In summer 1922, the Encino Hot Springs resort was opened by a company of that name with the hope that it would attract a clientele of the type that went to Bimini, the San Juan resort in the Santa Ana Mountains east of San Juan Capistrano, La Vida in Carbon Canyon in Brea, and Alvarado in modern Rowland Heights, among others.
The springs were part of the headquarers complex including the de la Osa Adobe, a two-story limestone house built by Eugene Garnier, his stone-lined lake, and other elements. In 1924, W.H. Hay developed his 40-acre tract nearby that ushered in the beginnings of the town of Encino, though the remoteness of the area limited its growth in the years before the Great Depression burst forth in October 1929.
Still, there were occasional mentions in local newspapers of events and activities associated with Encino Hot Springs. In December 1925, for example, a cafe opened and publicized a Christmas chicken dinner “cooked as only a southern colored chef knows how to cook it.”
After mention of the historic nature of the springs and ranch, including the de la Osa Adobe and Garnier stone house “set back from the highway, like a hacienda, among orange trees, and guarded by tall and massive palms,” it was added that “a fine Filipino stringed orchestra contributes much to the southern atmosphere.” This strange reference appears to imply that the Filipinos, presumably dark-skinned, were some kind of minstrel-type act in a bizarre mashup with the “southern colored chef” stereotype.
In September 1927, an article pointed out that, among “a score of families,” meaning twenty, who’d settled in Encino in the last few years, the Encino Hot Springs cafe was joined by another racially-themed restaurant, Mammy’s Shack.
Another historical reference of interest came in November 1925 when “a Mexican laborer digging on the Frank Meline [Meline was the subject of a recent post on this blog] Company’s tract” at the corner of Ventura and Balboa came across a large stone mortar. The Southwest Museum of the American Indian’s director came out and determined that there was a native burial ground at the site, just west of the springs and ranch headquarters.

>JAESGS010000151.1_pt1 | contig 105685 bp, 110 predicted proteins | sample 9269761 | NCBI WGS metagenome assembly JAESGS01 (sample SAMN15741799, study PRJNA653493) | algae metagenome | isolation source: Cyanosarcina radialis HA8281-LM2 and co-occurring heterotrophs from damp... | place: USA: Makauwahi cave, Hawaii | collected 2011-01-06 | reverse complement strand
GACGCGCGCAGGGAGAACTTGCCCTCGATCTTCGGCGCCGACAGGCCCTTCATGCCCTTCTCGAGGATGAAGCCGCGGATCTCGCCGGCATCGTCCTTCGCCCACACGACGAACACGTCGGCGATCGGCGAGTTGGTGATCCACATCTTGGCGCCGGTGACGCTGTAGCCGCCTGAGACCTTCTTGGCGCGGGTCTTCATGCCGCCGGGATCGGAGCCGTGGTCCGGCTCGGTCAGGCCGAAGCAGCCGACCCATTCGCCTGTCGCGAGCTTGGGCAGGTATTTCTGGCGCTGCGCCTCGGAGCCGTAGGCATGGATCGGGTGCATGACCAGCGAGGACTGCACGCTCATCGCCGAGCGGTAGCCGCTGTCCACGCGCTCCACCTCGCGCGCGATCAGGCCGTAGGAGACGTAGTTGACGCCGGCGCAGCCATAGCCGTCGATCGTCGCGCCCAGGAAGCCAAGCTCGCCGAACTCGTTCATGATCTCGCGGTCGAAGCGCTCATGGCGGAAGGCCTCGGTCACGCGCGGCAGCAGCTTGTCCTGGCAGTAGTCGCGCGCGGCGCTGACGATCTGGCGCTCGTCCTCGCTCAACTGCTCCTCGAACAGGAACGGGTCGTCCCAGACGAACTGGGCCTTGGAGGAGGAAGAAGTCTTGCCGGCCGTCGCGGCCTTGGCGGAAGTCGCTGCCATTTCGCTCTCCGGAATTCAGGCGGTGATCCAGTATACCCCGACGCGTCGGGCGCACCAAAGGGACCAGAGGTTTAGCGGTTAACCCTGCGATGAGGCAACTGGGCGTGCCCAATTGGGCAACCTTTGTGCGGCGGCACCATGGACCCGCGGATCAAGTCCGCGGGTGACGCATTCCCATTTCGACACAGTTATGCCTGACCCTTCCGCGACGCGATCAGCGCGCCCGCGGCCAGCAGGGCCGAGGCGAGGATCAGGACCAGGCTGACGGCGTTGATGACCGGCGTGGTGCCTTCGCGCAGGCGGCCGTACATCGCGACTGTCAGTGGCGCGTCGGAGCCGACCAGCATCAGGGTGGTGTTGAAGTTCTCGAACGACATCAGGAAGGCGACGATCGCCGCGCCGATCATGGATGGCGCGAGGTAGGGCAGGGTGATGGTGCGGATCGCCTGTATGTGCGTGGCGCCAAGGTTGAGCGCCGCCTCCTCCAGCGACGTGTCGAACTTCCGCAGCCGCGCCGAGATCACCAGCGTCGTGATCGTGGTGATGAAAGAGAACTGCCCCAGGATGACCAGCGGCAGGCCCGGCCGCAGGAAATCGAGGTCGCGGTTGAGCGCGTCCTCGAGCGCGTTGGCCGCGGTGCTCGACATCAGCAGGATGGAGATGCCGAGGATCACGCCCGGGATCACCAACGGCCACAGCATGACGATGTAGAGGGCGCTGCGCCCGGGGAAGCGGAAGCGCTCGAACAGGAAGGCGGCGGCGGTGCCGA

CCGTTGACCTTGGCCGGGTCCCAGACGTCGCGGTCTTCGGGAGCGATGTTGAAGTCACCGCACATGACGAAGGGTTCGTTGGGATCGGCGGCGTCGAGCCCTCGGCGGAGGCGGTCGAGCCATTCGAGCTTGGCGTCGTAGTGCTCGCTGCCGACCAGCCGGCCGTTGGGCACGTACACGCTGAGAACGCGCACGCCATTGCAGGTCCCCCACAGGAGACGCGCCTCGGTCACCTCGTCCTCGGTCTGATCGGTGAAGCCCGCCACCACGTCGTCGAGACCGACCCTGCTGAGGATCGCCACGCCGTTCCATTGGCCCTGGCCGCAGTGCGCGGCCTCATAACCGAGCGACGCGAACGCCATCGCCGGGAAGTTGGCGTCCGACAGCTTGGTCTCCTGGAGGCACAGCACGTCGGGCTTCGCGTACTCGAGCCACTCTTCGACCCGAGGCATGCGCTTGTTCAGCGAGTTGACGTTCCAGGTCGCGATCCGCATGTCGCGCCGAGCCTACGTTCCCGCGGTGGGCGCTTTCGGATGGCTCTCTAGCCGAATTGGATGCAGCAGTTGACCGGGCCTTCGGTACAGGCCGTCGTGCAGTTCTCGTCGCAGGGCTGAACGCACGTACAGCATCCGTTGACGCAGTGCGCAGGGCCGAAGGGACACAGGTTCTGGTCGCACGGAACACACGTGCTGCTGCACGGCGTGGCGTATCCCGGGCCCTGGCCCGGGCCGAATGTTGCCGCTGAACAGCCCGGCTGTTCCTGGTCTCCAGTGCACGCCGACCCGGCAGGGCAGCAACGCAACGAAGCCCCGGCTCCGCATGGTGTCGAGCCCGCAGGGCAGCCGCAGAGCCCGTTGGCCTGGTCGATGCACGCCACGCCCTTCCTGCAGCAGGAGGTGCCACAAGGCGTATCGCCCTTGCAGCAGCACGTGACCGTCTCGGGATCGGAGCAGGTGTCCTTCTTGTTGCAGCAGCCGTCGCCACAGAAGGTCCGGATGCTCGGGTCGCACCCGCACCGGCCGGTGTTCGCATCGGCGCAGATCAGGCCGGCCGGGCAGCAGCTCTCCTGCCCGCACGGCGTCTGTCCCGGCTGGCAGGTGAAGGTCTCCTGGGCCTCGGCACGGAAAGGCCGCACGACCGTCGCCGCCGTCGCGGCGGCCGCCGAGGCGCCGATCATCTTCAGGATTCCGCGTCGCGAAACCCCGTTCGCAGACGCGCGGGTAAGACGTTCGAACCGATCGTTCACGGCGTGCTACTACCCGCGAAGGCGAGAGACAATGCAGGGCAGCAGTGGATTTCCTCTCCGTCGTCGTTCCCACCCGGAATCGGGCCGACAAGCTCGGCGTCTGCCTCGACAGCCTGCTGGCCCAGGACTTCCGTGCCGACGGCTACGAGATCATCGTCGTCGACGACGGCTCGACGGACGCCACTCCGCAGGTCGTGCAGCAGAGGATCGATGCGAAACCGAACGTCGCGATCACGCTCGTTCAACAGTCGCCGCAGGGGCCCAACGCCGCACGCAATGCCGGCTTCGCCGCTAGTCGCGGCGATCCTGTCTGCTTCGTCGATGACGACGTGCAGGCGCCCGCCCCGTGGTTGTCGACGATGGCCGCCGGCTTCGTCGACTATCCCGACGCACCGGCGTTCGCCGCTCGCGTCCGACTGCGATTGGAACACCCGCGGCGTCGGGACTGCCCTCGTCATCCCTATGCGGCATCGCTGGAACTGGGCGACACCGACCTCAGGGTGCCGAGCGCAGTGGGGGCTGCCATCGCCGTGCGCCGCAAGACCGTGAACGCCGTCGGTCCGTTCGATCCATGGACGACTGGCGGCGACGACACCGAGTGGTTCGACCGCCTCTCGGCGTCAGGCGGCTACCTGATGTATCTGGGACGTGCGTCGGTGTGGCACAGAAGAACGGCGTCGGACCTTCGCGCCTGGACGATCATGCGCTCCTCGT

At the end of 1930, it was announced that an Englishman named E. J. East took out a lease of the 101-acre property including springs and historic structures with grand plans for a “dude ranch.” East pledged to expend $50,000 on improvements including new structures “where use will be made of the hot springs for medicinal bath purposes.”
A few months later, however, in April 1931, it was revealed that East only spent a few hundred dollars towards the project and then headed back to England. B-movie Western actor Bill Cody (said to have been born in Winnipeg, Canada to Icelandic parents!) and his associate G.J. Kahn were then left to do something with the lease and wound up being jailed on charges of grand theft as they sold concessions to horse riding academy owners and boxing promoters for what was christened “Rancho de Bill Cody.” It was even claimed that the Los Angeles Olympics planning committee for the 1932 Games were linked to the project, but the scheme quickly collapsed.
In the early 1940s, efforts were launched by Encino residents to have the ranch headquarters and springs preserved. In 1946, the state earmarked $25,000 for the project if matching funds from local sources could be raised, so a drive was launched by an Encino Historical Committee.
The organization commissioned a study of the springs and its waters and announced plans that called “for a pagoda to be erected around the spring, with seats and drinking facilities for visitors.” The de la Osa adobe was to be restored and opened as a museum and the Garnier house was designated as a community meeting space, with the park to be operated by the state.
That plan became a reality in 1949 when Los Encinos State Historic Park was opened. It remains a state park seventy years later, with tours of the adobe offered by appointment Wednesday through Saturday including occasional self-guided tours when staff are available; school tours given Wednesday through Friday; and spring and fall special events held. More information is available on the state park website page for Los Encinos.